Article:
Thank you for reading along on these reviews. If you’ve enjoyed these movies as much as I did and are maybe looking to scratch the nostalgic itch of your childhood R.L. Stine binge-reading days, I’ve been reading and reviewing a bunch of them on my blog for the last few years. My reviews are honest and not always glowing like the reviews for these movies have been. There’s plenty of memes and gif used to illustrate my points and have fun with the ridiculousness of it all. There are also plenty of other Fear Street, Goosebumps, Point Horror, and Christopher Pike books in the mix as well.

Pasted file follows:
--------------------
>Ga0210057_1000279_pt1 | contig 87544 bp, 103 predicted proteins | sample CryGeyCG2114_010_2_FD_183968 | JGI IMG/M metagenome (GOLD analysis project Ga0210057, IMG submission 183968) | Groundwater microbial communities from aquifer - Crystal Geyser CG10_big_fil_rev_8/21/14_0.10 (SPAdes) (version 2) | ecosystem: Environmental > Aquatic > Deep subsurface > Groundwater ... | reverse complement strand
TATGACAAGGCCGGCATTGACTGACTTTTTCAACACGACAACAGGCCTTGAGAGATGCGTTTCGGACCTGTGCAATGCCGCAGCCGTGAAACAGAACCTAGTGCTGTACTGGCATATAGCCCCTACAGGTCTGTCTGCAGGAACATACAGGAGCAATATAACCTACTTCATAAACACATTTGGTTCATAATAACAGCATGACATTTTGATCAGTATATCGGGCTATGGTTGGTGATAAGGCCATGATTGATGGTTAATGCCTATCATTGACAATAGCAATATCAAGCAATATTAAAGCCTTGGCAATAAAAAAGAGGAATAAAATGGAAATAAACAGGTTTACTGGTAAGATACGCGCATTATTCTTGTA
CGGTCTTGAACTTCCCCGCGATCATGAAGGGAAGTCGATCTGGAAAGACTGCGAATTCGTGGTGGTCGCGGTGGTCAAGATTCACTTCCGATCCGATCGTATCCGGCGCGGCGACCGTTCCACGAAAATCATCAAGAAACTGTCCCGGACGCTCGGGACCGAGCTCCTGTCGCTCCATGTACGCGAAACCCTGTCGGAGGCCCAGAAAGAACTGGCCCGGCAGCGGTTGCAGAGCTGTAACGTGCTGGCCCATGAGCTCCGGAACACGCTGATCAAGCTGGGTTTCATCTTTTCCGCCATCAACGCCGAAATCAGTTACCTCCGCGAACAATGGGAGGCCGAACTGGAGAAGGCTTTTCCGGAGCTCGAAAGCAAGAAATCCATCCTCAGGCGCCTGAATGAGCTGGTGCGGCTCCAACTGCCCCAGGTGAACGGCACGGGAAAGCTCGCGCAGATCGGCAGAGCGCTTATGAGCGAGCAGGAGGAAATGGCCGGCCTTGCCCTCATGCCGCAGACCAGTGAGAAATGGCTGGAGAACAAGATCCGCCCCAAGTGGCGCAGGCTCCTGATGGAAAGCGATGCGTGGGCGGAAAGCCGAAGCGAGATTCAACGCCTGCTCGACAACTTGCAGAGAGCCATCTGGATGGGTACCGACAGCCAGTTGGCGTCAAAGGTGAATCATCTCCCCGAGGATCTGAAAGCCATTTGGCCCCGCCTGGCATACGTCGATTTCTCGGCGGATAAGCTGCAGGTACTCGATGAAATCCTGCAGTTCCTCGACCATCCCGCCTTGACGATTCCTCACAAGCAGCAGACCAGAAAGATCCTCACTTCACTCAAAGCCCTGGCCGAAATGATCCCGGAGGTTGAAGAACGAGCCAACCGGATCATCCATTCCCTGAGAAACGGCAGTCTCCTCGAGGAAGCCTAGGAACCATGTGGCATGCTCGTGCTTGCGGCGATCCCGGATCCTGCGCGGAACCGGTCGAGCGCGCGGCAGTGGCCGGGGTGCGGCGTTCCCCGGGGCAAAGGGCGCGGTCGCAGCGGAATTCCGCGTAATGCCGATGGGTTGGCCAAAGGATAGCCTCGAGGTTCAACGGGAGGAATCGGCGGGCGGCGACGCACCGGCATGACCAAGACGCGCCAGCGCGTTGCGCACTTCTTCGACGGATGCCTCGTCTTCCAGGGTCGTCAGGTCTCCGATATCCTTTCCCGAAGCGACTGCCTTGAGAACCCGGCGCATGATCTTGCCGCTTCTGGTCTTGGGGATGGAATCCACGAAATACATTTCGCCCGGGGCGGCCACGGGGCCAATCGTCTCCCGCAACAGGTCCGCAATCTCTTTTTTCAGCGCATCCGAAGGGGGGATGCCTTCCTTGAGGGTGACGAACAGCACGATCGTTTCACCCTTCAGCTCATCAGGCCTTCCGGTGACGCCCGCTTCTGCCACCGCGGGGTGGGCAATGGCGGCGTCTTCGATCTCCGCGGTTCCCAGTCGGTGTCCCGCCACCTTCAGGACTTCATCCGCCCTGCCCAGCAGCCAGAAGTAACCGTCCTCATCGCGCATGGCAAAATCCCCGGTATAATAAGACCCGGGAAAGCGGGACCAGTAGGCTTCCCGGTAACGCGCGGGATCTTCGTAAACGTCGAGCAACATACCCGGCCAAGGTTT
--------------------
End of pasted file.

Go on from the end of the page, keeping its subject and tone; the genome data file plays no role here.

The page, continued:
Fear Street 1978 doesn’t waste any time getting right to the good stuff. Last week’s 1994 had already done a lot of the heavy lifting introducing us to Shadyside and the witch’s curse, so 1978 was poised to hit the ground running. Where the first movie featured an homage to nineties movies, the second part of the story does the same with the greats of the seventies. You can pick up references to Texas Chainsaw Massacre, Friday the 13th, The Exorcists, and probably several others that I missed. It also uses a different color pallet to establish a new feel and tone. We already got the headline of what happened at Camp Nightmoon, so we knew how the movie would end before it even started. The fun was in finding out how the events actually unfolded. The good stuff never makes it into the papers. The principal cast delivered some excellent performances. There were some truly brutal kills. We got plenty of new context to the information we found in the first movie. There were a few contrived items that stretched the realm of plausibility, but there was nothing so egregious that it took me out of the experience. The self-aware approach to old-school horror movie campiness helped a lot in that regard. Fear Street: 1978 works really well as its own stand-alone movie, but it also sets the stage nicely for Fear Street: 1666. I know the film did its job because I cannot wait for the third and final part of the trilogy.